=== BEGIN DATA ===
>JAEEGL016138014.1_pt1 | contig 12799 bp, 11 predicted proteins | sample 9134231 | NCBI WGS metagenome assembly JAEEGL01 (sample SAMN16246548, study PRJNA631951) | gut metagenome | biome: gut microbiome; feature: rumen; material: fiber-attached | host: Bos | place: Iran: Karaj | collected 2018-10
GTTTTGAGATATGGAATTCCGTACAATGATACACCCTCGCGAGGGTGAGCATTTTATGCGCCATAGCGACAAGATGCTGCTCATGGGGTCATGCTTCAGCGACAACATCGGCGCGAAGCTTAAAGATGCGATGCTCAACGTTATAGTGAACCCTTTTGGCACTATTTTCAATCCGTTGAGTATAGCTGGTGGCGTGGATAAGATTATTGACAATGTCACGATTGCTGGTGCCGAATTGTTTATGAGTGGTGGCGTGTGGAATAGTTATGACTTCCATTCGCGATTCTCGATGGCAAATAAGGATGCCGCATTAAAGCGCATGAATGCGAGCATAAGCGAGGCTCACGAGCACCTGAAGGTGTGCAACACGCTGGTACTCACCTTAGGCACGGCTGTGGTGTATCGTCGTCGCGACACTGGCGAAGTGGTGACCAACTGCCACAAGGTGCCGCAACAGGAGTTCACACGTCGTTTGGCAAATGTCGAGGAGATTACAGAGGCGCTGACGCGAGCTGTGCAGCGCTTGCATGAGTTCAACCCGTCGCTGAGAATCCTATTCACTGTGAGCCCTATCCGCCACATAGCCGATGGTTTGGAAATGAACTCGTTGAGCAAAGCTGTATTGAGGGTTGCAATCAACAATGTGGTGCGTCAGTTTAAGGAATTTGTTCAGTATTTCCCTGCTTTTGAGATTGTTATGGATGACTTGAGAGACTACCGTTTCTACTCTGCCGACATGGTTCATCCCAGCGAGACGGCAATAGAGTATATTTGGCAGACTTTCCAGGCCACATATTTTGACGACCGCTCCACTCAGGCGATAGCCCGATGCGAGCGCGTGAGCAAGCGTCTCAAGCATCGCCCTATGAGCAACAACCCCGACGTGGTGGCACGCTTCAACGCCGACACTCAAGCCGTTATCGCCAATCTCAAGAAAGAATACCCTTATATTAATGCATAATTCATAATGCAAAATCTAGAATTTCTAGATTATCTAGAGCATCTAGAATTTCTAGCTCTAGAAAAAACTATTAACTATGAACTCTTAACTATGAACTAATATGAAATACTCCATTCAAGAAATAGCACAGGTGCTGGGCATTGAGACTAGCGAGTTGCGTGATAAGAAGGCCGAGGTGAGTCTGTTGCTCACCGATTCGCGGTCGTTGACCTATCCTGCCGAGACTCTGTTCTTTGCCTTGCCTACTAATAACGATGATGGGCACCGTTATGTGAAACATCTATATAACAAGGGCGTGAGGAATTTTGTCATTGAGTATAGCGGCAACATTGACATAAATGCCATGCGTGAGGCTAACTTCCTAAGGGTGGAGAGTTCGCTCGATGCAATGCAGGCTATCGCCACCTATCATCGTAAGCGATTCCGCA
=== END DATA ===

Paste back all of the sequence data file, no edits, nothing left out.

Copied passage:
>JAEEGL016138014.1_pt1 | contig 12799 bp, 11 predicted proteins | sample 9134231 | NCBI WGS metagenome assembly JAEEGL01 (sample SAMN16246548, study PRJNA631951) | gut metagenome | biome: gut microbiome; feature: rumen; material: fiber-attached | host: Bos | place: Iran: Karaj | collected 2018-10
GTTTTGAGATATGGAATTCCGTACAATGATACACCCTCGCGAGGGTGAGCATTTTATGCGCCATAGCGACAAGATGCTGCTCATGGGGTCATGCTTCAGCGACAACATCGGCGCGAAGCTTAAAGATGCGATGCTCAACGTTATAGTGAACCCTTTTGGCACTATTTTCAATCCGTTGAGTATAGCTGGTGGCGTGGATAAGATTATTGACAATGTCACGATTGCTGGTGCCGAATTGTTTATGAGTGGTGGCGTGTGGAATAGTTATGACTTCCATTCGCGATTCTCGATGGCAAATAAGGATGCCGCATTAAAGCGCATGAATGCGAGCATAAGCGAGGCTCACGAGCACCTGAAGGTGTGCAACACGCTGGTACTCACCTTAGGCACGGCTGTGGTGTATCGTCGTCGCGACACTGGCGAAGTGGTGACCAACTGCCACAAGGTGCCGCAACAGGAGTTCACACGTCGTTTGGCAAATGTCGAGGAGATTACAGAGGCGCTGACGCGAGCTGTGCAGCGCTTGCATGAGTTCAACCCGTCGCTGAGAATCCTATTCACTGTGAGCCCTATCCGCCACATAGCCGATGGTTTGGAAATGAACTCGTTGAGCAAAGCTGTATTGAGGGTTGCAATCAACAATGTGGTGCGTCAGTTTAAGGAATTTGTTCAGTATTTCCCTGCTTTTGAGATTGTTATGGATGACTTGAGAGACTACCGTTTCTACTCTGCCGACATGGTTCATCCCAGCGAGACGGCAATAGAGTATATTTGGCAGACTTTCCAGGCCACATATTTTGACGACCGCTCCACTCAGGCGATAGCCCGATGCGAGCGCGTGAGCAAGCGTCTCAAGCATCGCCCTATGAGCAACAACCCCGACGTGGTGGCACGCTTCAACGCCGACACTCAAGCCGTTATCGCCAATCTCAAGAAAGAATACCCTTATATTAATGCATAATTCATAATGCAAAATCTAGAATTTCTAGATTATCTAGAGCATCTAGAATTTCTAGCTCTAGAAAAAACTATTAACTATGAACTCTTAACTATGAACTAATATGAAATACTCCATTCAAGAAATAGCACAGGTGCTGGGCATTGAGACTAGCGAGTTGCGTGATAAGAAGGCCGAGGTGAGTCTGTTGCTCACCGATTCGCGGTCGTTGACCTATCCTGCCGAGACTCTGTTCTTTGCCTTGCCTACTAATAACGATGATGGGCACCGTTATGTGAAACATCTATATAACAAGGGCGTGAGGAATTTTGTCATTGAGTATAGCGGCAACATTGACATAAATGCCATGCGTGAGGCTAACTTCCTAAGGGTGGAGAGTTCGCTCGATGCAATGCAGGCTATCGCCACCTATCATCGTAAGCGATTCCGCA